There’s a funny thing about prequels – they often go on to become more popular than the shows that preceded them. And that’s exactly what’s going to happen with “Young Sheldon,” the new CBS sitcom that’s a prequel to “The Big Bang Theory.” There are several key reasons why you shouldn’t be surprised if “Young Sheldon” goes on to become more popular than “Big Bang Theory.”
The most common mistake that viewers and critics are making is assuming that “Young Sheldon” is the same show as “Big Bang Theory,” just with a little kid at the center of it all. This is a natural mistake to make, given that the image of that precocious 9-year-old kid who grows up to be Sheldon Cooper is a focal point for the advertising and marketing for this show.
But as we’ve seen already, “Young Sheldon” is more of an origin story of how the adult Sheldon Cooper came to be. The milieu couldn’t be more different. While “Big Bang Theory” is set in California, the new “Young Sheldon” is set in East Texas in the late 1980’s. Instead of roommates and nerdy science friends to give context to Sheldon Cooper, there is his family.
And that is really the key to the genius of “Young Sheldon” – it shows us how his family influenced him at an early age. In “Big Bang Theory,” his family is rarely seen, heard or mentioned. His grandmother is only referred to as “MeeMaw” and is portrayed as something of a negative influence on his life. And he appears to have a negative relationship (or, at least, strained) relationship with his mother. In “Big Bang Theory,” they are really just played for laughs – there is no context or dimensionality.
In contrast, “Young Sheldon” has much more of a softer, more nostalgic feeling to it. Part of that has to do with the way it’s shot – using a singe-camera approach, giving it much more of a film-like quality instead of a laugh-filled sitcom quality. And the family members here are much more fleshed out than the nerdy friends who surround Sheldon Cooper later in life. We see much more of how they are trying to understand and make sense of their precocious son. From that perspective, the show seems to have much more in common with “The Wonder Years” than with “Big Bang Theory.”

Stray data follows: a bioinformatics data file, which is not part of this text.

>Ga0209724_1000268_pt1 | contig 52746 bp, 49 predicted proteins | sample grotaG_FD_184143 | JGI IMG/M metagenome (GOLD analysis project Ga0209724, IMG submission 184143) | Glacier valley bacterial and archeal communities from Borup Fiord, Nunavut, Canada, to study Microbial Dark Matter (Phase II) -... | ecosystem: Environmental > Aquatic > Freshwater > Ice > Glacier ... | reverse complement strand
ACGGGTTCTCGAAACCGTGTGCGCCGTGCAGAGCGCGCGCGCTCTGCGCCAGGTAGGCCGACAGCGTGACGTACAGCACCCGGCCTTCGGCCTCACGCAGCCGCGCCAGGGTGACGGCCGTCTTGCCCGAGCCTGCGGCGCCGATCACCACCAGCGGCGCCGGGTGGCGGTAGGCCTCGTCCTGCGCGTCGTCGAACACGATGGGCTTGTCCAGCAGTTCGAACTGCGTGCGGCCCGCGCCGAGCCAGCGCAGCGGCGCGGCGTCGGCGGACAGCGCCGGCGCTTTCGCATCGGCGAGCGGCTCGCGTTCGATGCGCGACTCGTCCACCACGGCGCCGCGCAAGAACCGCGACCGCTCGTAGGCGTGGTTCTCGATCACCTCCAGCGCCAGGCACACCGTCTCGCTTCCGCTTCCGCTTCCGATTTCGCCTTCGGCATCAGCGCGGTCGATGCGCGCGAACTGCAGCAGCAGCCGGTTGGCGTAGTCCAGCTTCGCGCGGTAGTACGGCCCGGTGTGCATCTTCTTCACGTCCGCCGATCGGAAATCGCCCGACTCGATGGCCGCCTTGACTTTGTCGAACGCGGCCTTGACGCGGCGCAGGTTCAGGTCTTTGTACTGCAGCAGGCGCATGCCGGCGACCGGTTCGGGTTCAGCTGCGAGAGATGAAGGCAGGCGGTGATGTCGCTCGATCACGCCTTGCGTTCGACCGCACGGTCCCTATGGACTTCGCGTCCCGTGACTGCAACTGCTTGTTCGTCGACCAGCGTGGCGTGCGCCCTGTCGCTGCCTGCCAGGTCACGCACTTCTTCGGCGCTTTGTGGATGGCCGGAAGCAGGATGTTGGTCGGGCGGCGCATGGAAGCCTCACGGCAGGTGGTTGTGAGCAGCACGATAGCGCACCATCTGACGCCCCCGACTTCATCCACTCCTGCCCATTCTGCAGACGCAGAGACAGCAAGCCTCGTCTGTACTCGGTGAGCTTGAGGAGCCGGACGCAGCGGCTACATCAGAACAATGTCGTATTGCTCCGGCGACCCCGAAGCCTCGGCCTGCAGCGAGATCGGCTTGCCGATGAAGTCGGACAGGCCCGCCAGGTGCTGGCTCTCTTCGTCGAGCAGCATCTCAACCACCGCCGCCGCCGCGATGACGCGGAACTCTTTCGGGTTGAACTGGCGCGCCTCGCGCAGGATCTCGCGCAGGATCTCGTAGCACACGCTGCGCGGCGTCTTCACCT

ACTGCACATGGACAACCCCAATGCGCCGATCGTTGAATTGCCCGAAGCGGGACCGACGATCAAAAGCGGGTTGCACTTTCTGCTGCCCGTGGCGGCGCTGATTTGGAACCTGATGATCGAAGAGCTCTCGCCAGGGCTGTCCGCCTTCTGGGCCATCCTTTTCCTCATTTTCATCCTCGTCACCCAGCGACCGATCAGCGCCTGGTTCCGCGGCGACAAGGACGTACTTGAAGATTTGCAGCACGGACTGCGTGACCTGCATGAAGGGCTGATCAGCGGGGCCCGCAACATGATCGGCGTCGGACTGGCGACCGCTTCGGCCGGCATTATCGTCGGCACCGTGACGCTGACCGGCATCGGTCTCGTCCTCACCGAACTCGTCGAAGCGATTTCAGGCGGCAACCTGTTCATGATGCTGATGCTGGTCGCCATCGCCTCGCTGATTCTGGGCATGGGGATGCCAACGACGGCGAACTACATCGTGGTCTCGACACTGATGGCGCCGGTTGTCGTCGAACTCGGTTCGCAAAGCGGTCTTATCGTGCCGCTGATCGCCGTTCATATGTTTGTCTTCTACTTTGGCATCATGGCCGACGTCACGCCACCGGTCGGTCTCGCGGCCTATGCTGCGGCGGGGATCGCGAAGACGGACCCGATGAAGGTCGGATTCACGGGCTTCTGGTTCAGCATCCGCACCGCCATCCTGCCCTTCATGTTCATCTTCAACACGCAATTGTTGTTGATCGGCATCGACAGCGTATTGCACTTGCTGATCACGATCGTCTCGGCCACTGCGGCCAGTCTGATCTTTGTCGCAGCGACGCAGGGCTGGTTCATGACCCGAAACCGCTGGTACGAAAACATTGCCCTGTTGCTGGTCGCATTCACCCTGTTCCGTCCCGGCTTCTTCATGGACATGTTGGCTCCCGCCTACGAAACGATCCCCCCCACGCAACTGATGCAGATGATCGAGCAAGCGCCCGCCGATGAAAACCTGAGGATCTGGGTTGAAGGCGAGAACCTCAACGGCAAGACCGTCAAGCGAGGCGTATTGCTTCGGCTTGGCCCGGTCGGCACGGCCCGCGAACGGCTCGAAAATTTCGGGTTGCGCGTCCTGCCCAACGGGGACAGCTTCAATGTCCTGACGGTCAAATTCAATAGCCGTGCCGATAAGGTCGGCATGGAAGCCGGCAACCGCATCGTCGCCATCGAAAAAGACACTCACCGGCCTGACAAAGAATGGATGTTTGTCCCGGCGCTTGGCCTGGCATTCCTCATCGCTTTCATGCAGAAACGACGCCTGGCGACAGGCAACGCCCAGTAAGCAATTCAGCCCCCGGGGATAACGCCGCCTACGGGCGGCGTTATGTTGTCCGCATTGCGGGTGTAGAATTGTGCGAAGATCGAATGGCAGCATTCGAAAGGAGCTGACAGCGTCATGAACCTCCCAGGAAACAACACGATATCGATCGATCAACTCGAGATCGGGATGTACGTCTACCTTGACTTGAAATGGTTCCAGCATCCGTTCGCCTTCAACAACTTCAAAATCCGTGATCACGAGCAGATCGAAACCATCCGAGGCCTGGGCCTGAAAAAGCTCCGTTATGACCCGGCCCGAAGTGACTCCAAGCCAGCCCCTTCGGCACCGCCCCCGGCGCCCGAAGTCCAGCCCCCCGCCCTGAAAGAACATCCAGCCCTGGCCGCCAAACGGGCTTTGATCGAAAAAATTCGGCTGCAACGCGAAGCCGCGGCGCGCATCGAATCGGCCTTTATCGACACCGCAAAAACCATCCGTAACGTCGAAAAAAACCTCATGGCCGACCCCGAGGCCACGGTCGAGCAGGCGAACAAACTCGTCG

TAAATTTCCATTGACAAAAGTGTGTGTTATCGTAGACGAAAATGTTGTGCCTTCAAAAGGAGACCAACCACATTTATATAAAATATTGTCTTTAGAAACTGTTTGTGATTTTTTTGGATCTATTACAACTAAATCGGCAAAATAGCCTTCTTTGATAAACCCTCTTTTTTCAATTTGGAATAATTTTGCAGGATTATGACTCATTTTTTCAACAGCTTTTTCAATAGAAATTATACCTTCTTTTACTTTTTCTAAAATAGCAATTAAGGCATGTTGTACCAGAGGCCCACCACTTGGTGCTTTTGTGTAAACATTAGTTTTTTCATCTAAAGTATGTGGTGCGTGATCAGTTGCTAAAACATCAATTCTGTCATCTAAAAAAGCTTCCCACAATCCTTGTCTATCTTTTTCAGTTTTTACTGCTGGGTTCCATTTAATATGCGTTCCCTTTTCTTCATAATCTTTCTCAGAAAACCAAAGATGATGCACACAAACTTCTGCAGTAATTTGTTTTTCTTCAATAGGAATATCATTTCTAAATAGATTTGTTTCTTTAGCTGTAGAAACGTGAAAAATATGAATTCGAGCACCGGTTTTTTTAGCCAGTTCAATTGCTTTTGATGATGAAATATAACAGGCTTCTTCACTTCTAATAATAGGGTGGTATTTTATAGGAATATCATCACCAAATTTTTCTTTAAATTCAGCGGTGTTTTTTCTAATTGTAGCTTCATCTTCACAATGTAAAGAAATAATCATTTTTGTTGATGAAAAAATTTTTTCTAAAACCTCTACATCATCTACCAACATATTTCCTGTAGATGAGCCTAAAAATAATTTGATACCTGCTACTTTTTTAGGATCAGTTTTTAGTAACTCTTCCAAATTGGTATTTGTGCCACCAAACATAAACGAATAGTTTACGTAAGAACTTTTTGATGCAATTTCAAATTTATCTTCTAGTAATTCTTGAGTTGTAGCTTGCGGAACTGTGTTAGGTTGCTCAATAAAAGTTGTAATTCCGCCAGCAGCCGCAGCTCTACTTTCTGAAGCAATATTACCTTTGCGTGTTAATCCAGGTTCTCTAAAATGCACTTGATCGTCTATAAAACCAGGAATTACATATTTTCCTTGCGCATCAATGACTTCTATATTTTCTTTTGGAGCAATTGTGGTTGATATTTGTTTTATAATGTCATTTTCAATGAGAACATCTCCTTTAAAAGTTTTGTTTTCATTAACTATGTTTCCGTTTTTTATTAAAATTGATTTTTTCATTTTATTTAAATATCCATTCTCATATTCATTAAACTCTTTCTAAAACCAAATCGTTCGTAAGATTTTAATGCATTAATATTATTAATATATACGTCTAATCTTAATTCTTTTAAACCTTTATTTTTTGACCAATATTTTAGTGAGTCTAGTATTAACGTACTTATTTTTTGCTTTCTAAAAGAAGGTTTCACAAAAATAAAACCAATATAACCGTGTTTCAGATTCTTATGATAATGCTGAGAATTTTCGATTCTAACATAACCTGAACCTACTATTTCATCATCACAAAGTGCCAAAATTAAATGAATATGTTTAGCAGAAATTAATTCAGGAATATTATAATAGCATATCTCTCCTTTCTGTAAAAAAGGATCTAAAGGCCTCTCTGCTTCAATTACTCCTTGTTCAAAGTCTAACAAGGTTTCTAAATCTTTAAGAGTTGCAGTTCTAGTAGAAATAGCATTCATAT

You could make the case that, since “Big Bang Theory” is one of the most popular shows on TV today, it also has a very broad demographic appeal. But that’s not necessarily the case – the demographic appeal appears to be clustered much more around the 18-to-34 demographic: the type of single, unmarried viewer who still lives in an apartment and is still trying to figure life out. That’s why “Big Bang Theory” resonates with them.
In contrast, “Young Sheldon” seems like it is going to find a real sweet spot with females, and especially, moms. In many ways, you can thank Zoe Perry (who plays Mary Cooper, Sheldon’s mother) for that . She is simply wonderful as the mother of an extraordinarily gifted child. At times, the show seems to adapt her point of view, and it’s easy to see how “Young Sheldon” could become a hit with mothers and other caregivers trying to make sense of parenting and family issues. For example, it’s long been assumed that the older Sheldon Cooper exhibits signs of autism. Is it possible, then, that this show could become a cult hit with parents who have children of their own who are exhibiting signs of being on the autism spectrum?
It’s impossible to overstate the important role of nostalgia in making us like things. Now, 30 years removed from the late 1980s setting of “Young Sheldon,” we’re ready and willing as an audience to embrace the wonderful nostalgia of the 1980s. In many ways, the show itself is a trip down memory lane, reminding us of all the delightful sitcoms of our childhood. Things seemed to be so much simpler back then, and the East Texas setting is perfect. Setting this show in Manhattan or Los Angeles would have detracted from the soft, nostalgic feel of this show.
The reason why prequels often turn out to be so popular is because they are created with one goal in mind: to answer questions and dilemmas from the original. We care intensely about these characters, and want to find out the “Why” of what makes them tick, and how they turned out the way they did. As noted above, this show is really an “origin” story, and it will captivate us to find out how Young Sheldon eventually morphed into the older Sheldon.
Some TV critics, for example, have suggested that there might be some “mystery” or “tragedy” behind Sheldon Cooper. “Young Sheldon” seems to have a bittersweet tone to it. Maybe it will explain why he and his mother seem to have such a difficult relationship. Maybe it will help us understand why he rarely mentions his family on “Big Bang Theory.”
To be sure, “Young Sheldon” is not pure comedy – there is something there waiting for us as viewers to discover it. And when we do, it is going to be wonderful. For viewers who think that “Big Bang Theory” could never be challenged by another show, “Young Sheldon” will surprise you. It is well written, it features an adorable child actor (Iain Armitage) and it will grab at your heartstrings with soft sentimentality and nostalgia.
In short, “Young Sheldon” is everything “Big Bang Theory” is – and more. So don’t be mistaken into thinking that it is just a garden-variety spinoff. There is something undeniably wonderful happening with “Young Sheldon’ and the way fans are talking about it. It might just turn out to be more popular than “Big Bang Theory.”